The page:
Date of Award:
Master of Science (MS)
The expansion and industrialization of humanity has caused many unforeseen consequences to the natural world. Due to the importance of freshwater for people, rivers have been particularly altered to meet human needs, often at the expense of the natural world. Supplying water for farms, industries, and cities has reshaped the natural state of rivers by altering river paths, chemistry, and species compositions. These changes have harmed many species that prospered before widespread human alterations, including the native trout and salmon of western North America. As human populations continue to grow, new threats will surface for rivers, and the trout and salmon that call rivers home. As a result, many scientists have considered how to assess and counter-act threats to trout and salmon. Often, efforts focus around rehabilitating stretches of river, but do not consider large-scale watershed conditions,which may be responsible for chronic stream degradation. Tools have been developed to guide decision making for coordinating conservation efforts that consider the multitude of risks facing trout and salmon. In this thesis I implemented these tools to help managers and decision makers understand how risks affect their conservation efforts. Two examples are provided, with the first considering development and resource extraction risks to Pacific salmon spawning habitat in Alaska. The second example considers climate, development, and competition risks for cutthroat trout, throughout Utah. Results from both examples clarify that managers who consider risks while conducting conservation yield greater results than managers who attempt to avoid risks. The findings here intend to inform future conservation effort for trout and salmon, and also clarify the importance of risk management in conservation.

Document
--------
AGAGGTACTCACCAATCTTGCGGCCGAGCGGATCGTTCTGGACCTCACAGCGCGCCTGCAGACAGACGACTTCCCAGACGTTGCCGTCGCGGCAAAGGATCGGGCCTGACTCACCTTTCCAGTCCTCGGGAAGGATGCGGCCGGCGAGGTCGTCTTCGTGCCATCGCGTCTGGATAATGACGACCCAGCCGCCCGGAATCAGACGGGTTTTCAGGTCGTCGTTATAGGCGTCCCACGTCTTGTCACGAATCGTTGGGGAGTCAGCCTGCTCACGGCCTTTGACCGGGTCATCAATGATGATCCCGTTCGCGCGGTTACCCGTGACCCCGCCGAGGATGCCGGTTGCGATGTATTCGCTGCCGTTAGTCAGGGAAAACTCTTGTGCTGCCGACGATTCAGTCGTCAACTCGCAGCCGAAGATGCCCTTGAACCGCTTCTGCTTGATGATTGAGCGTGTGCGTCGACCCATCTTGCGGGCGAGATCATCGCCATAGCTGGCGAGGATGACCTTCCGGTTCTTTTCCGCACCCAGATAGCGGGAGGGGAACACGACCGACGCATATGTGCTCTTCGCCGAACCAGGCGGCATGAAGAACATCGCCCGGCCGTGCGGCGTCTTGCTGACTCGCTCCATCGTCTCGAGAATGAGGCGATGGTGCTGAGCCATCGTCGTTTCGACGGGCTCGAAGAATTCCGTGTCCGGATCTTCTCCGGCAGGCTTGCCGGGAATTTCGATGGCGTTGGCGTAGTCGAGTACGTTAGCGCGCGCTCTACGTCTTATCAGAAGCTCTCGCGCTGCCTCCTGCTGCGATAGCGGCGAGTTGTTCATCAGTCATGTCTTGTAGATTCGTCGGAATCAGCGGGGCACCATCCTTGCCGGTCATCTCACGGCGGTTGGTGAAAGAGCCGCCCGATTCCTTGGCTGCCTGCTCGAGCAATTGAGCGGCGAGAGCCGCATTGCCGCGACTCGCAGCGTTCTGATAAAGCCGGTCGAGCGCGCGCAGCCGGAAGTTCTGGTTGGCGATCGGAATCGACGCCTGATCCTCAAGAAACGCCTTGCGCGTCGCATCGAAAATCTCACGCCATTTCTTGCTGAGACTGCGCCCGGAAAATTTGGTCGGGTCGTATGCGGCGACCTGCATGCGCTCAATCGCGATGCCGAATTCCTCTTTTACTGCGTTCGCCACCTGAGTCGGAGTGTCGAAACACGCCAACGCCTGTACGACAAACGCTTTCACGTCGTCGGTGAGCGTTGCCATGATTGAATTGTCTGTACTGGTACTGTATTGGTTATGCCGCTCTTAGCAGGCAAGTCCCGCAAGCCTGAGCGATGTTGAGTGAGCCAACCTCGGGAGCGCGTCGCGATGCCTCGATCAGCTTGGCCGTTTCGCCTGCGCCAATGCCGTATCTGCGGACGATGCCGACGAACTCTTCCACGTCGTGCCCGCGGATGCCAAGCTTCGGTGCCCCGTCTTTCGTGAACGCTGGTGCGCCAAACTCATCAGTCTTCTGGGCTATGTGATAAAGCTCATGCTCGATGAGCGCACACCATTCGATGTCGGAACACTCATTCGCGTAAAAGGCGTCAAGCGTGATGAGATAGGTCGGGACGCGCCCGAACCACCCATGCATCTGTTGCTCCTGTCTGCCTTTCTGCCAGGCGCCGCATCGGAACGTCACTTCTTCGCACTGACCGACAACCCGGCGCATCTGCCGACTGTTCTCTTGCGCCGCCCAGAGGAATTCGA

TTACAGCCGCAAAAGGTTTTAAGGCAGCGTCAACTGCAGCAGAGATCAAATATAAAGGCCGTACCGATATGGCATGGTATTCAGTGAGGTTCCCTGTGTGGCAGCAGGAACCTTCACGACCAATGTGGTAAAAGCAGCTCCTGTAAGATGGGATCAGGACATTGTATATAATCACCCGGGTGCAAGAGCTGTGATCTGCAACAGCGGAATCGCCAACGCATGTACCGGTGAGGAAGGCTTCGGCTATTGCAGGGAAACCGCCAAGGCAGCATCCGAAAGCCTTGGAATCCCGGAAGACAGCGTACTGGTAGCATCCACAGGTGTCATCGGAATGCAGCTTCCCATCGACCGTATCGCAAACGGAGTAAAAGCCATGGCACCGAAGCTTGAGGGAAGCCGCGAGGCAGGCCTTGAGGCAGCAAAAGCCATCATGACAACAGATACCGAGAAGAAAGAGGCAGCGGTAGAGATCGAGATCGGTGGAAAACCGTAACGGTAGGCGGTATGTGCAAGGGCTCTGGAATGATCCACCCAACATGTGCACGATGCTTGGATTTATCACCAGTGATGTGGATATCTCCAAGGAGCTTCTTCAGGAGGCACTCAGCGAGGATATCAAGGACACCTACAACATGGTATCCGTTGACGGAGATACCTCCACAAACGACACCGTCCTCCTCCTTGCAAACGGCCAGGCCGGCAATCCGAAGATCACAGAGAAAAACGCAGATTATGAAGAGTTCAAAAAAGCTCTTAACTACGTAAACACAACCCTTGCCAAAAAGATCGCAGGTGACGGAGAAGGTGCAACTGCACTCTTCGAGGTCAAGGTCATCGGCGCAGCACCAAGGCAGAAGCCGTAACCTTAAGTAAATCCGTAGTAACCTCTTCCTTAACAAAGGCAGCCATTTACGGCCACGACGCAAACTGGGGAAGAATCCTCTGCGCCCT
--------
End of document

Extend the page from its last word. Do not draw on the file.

Witt, Andrew W., "Using Anthropogenic Risks to Inform Salmonid Conservation at the Landscape Scale" (2018). All Graduate Theses and Dissertations. 7088.
Copyright for this work is retained by the student. If you have any questions regarding the inclusion of this work in the Digital Commons, please email us at .